JUDGMENT, in law, a term used to describe (i) the adjudication by a court of justice upon a controversy submitted to it inter paries (post litem contestatam) and determining the rights of the parties and the relief to be awarded by the court as between them; (2) the formal document issuing from the court in which that adjudication is expressed; (3) the opinions of the judges expressed in a review of the facts and law applicable to the controversy leading up to the adjudication expressed in the formal document. When the judgment has been passed and entered and recorded it binds the parties: the controversy comes to an end (transit in rem judicatam), and the person in whose favour the judgment is entered is entitled to enforce it by the appropriate method of " execution." There has been much controversy among lawyers as to the meaning of the expressions " final " and " interlocutory " as applied to judgments, and as to the distinction between a " judgment," a " decree," and an " order." These disputes arise upon the wording of statutes or rules of court and with reference to the appropriate times or modes of appeal f or of execution.
The judgments of one country are not as a rule directly enforceable in another country. In Europe, by treaty or arrangement, foreign judgments are in certain cases and on compliance with certain formalities made executory in various states. A similar provision is made as between England, Scotland and Ireland, for the registry and execution in each country of certain classes of judgments given in the others. But as regards the rest of the king's dominions and foreign states, a " foreign " judgment is in England recognized only as constituting a cause of action which may be sued upon in England. If given by a court of competent jurisdiction it is treated as creating a legal obligation to pay the sum adjudged to be due. Summary judgment may be entered in an English action based on a foreign judgment unless the defendant can show that the foreign court had not jurisdiction over the parties or the subject matter of the action, or that there was fraud on the part of the foreign court or the successful party, or that the foreign proceedings were contrary to natural justice, e.g. concluded without due notice to the parties affected. English courts will not enforce foreign judgments as to foreign criminal or penal or revenue laws.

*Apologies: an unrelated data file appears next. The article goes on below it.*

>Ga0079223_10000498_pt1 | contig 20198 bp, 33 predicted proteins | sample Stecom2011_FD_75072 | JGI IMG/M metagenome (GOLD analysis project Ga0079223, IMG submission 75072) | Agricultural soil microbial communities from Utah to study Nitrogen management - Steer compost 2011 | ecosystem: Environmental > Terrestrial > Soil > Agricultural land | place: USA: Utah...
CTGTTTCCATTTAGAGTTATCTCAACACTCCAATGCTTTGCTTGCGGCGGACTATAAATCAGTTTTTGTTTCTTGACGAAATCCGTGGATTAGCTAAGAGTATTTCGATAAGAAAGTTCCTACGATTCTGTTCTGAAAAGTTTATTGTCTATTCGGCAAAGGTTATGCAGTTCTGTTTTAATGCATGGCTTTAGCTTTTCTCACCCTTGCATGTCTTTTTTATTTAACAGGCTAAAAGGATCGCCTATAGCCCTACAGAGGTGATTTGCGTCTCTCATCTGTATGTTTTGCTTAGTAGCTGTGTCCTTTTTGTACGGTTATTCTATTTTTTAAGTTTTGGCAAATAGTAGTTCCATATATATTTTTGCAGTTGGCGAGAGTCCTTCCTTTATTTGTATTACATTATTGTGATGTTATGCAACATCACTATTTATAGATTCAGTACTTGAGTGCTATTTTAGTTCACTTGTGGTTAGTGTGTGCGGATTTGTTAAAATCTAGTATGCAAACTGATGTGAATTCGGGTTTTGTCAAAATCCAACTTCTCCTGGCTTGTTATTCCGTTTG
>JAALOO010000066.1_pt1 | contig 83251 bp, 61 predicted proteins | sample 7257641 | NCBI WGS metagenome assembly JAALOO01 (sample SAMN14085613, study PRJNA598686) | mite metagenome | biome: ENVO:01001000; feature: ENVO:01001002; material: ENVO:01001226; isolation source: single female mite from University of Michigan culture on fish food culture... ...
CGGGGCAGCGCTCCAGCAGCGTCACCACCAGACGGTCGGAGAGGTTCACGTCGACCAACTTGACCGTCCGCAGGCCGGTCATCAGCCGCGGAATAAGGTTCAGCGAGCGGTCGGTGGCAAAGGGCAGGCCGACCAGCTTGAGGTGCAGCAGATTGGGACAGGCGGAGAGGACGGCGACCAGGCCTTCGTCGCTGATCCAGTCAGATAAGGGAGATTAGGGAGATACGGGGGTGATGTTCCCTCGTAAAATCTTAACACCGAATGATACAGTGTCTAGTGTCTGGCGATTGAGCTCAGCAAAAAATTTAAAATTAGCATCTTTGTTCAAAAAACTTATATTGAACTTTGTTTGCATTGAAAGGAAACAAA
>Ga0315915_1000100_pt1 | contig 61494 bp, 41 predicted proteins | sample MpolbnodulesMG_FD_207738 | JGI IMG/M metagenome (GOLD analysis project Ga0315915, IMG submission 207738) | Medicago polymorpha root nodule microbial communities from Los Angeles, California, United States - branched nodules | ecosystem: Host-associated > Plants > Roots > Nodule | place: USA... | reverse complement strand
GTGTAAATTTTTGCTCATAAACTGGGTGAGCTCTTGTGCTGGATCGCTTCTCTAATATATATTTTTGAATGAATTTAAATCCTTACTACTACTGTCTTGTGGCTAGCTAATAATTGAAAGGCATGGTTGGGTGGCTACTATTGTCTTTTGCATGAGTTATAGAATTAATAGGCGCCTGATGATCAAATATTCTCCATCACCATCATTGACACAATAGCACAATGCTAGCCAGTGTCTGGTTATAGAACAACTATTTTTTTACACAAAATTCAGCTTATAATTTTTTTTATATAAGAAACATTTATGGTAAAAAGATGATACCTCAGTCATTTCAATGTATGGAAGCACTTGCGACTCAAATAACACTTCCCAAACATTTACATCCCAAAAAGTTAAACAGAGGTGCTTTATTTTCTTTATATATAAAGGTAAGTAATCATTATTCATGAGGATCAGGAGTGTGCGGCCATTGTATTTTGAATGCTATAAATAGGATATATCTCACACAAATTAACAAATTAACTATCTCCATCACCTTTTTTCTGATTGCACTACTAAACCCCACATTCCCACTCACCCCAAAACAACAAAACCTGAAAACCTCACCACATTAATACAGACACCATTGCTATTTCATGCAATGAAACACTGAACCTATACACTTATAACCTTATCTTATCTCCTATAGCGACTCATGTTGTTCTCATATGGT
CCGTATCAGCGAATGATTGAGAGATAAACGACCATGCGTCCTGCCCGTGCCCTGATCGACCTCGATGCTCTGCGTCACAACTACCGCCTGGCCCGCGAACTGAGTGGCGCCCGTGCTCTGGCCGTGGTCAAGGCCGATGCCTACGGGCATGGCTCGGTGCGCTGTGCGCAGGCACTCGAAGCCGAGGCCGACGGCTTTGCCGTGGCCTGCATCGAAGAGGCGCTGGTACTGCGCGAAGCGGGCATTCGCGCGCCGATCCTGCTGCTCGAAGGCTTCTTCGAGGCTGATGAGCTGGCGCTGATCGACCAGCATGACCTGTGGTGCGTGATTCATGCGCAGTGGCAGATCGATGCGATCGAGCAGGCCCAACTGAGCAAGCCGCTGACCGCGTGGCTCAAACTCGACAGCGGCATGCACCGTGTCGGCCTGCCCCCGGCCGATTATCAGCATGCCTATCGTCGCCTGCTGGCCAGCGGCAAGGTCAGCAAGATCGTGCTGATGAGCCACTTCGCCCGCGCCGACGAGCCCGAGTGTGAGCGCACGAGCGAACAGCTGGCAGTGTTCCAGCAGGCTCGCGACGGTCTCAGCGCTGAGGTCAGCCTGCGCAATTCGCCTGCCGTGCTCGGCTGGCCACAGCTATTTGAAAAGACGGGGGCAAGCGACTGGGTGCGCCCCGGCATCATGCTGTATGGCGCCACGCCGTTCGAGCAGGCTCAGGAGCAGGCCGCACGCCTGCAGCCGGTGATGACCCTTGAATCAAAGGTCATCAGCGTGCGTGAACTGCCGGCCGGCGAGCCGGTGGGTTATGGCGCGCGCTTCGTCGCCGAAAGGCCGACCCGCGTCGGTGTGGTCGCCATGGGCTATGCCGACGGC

Note - this article incorporates content from Encyclopaedia Britannica, Eleventh Edition, (1910-1911)